Portrait by William Dobson, some commentary by Carolyn Bruce.
James Graham was hung, quartered and his head impaled on a stake at the Mercat Cross on Edinburgh’s Royal Mile, today in 1650!
On 21 May 1650, James Graham, 1st Marquess of Montrose and 5th Earl of Montrose, Chief of Clan Graham and an able and brilliant soldier, was hanged at Old Market Cross in Edinburgh. When Charles I tried to force upon the Scots a prayer book they regarded as “too Catholic”, the Presbyterian Scots resisted, and James Graham joined them, partially because of the political power King Charles had vested in Anglican Bishops. Civil war raged for years, with Montrose participating at first against the king, and later, against the Covenanters, as he tried to establish an apolitical clergy. His reputation as a military leader was well earned, and after the Battle of Kilsyth in 1645, the king appointed him Lord Lieutenant and Captain-general of Scotland. When Charles I was defeated in the Battle of Naseby and sent for Montrose to come to his aid, Montrose was defeated at Philiphaugh. Unable to raise another army, he escaped to Norway. Charles I was beheaded, and his son, Charles II, in exile, from where he appointed Montrose Lieutenant of Scotland. As such he returned home to raise an army, but was betrayed; the king had struck a deal with the Covenanters to regain his throne. After his execution “The Great Montrose” was decapitated and his head was set upon “the prick [pike] on the highest stone” of the Old Tolbooth at St. Giles Cathedral. There it remained for 11 years, at which time his body parts were reunited for a hero’s funeral.
You can read about this event in my novel DARK DESTINY, which is book three of the DARK BIRTHRIGHT TRILOGY.
Here is an excerpt:
Chapter 30 – “Letters” June 29, 1650
The Duke stood in his study, gazing out the open window. The day was oppressively hot, with temperatures above ninety. Because of the weather, he was informally dressed – in breeks, a shirt, and no shoes or socks. “Whew, it’s hot!” He mopped his brow with a handkerchief.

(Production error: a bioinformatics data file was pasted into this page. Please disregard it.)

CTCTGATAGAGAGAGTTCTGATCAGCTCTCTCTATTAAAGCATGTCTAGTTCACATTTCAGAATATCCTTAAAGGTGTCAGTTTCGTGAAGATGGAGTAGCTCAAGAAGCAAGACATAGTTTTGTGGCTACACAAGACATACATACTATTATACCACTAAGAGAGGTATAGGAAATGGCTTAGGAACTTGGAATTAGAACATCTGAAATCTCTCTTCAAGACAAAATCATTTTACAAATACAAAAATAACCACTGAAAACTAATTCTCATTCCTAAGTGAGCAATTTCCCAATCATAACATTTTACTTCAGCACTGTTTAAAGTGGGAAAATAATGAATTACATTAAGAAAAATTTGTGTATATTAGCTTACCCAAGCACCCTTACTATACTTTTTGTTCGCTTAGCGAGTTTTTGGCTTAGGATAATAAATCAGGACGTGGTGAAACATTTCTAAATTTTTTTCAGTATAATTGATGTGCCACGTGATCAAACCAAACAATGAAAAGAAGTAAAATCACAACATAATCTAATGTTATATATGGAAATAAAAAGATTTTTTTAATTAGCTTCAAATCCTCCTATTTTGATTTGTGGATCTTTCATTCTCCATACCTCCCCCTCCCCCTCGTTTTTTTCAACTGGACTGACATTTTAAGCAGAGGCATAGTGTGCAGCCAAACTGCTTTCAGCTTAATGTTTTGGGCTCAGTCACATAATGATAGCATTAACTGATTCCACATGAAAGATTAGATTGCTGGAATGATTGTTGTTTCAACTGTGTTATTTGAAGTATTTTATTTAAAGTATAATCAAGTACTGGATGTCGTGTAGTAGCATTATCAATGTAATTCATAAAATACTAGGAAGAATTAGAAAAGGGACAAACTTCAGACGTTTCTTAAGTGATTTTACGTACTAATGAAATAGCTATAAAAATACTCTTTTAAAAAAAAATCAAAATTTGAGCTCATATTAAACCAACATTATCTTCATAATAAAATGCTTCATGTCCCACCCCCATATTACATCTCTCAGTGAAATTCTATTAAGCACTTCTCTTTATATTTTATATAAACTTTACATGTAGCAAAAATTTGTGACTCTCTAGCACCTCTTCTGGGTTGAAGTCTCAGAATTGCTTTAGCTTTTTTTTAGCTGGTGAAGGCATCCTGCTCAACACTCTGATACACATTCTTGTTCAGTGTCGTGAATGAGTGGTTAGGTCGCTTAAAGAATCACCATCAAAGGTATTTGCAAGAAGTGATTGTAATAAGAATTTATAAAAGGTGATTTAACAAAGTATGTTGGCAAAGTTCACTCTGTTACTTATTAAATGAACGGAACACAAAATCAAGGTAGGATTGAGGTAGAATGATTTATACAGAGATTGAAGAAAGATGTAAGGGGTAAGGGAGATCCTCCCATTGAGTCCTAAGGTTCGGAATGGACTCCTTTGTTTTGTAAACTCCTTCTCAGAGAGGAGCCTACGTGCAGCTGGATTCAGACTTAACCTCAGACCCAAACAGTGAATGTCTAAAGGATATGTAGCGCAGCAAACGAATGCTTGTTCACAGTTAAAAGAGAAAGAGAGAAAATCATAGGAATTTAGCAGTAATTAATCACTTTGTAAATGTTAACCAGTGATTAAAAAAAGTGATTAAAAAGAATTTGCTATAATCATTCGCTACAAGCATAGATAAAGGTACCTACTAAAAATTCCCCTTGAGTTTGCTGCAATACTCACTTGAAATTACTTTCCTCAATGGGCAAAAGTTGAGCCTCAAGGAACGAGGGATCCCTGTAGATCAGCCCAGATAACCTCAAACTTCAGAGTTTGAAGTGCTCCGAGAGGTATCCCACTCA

Dughall spotted Jamison crossing the courtyard with a pack of letters in his hand. His spirits lifted. “Perhaps it’s from Gilbert.” He left the window and moved his ledgers to the sideboard. There was a knock on the door. “Come in.”
Jamison entered. “My Lord.” The servant was sweaty from the heat. “A courier dropped these letters at the gate.” He placed them on the desk.
“How many are there?”
Dughall motioned for him to take a seat. He picked up one of the envelopes and saw that it was addressed to Jamison. “This one is for ye.”
The servant grinned. “I know. I want to read it together. It’s from my contact in Edinburgh. He’s a member of Parliament. I asked about Montrose.”
Dughall frowned. “Ah… The trial.”
“We shall see.” The Duke sliced open the envelope and extracted the letter. “Shall I read out loud?”
The author had some schooling. It was written in fancy handwriting.
Jamison my friend,
You inquired about the Marquess of Montrose. There is quite a story to tell. The Parliament condemned him to death in absentia before he arrived here. James Graham was brought as a prisoner to Edinburgh and without trial was sentenced to death on May 20th. Archibald Johnston read his fate out loud for all to hear. He was to be hanged at the Market Cross with a copy of De Rebus hung ‘round his neck. This book you may remember was Bishop Wishart’s favorable biography of Graham’s life. But there was more to his humiliation! He was to swing on the scaffold for three hours, after which time, his head was to be severed and his body quartered. Unless he repented, he was to be buried in unhallowed ground.
Graham did not repent. He insisted that he was a real Covenanter and a loyal subject. This was met with jeers and shameful gestures of mockery.
I watched the sentence carried out on May 21st at the town market cross. I must say that Graham accepted his fate with grace and courage. When allowed final words, he prayed to heaven, “Scatter my ashes! Strew them in the air, Lord, since thou knowest where all these atoms are.”
The hanging was then carried out. As prescribed, his body hung for three hours, was decapitated, and quartered. The head was displayed on a pike at the Tollbooth Prison, while the parts were dispersed for display in Glasgow, Perth, Stirling, and Aberdeen.
I suspect that you will approve of this action, given your experience with the man. But it was a disgraceful end for a Lord of the realm. I fear that we have set a bad precedent. After his death, some of us convinced Parliament to bury his body parts in hallowed ground. They were going to dump them in a common grave on Burgh Muir.
In closing, we must be careful what we wish for! Someday, it could apply to us. I hope that this satisfies your curiosity. Stay safe, my friend. Give my regards to Lord Drake and the Lady of the castle.
Sincerely – John H.
The Duke shuddered. “He’s right. That was a disgraceful way for a lord to die.”
Jamison grunted. “Agreed.”
You can read about the trilogy at: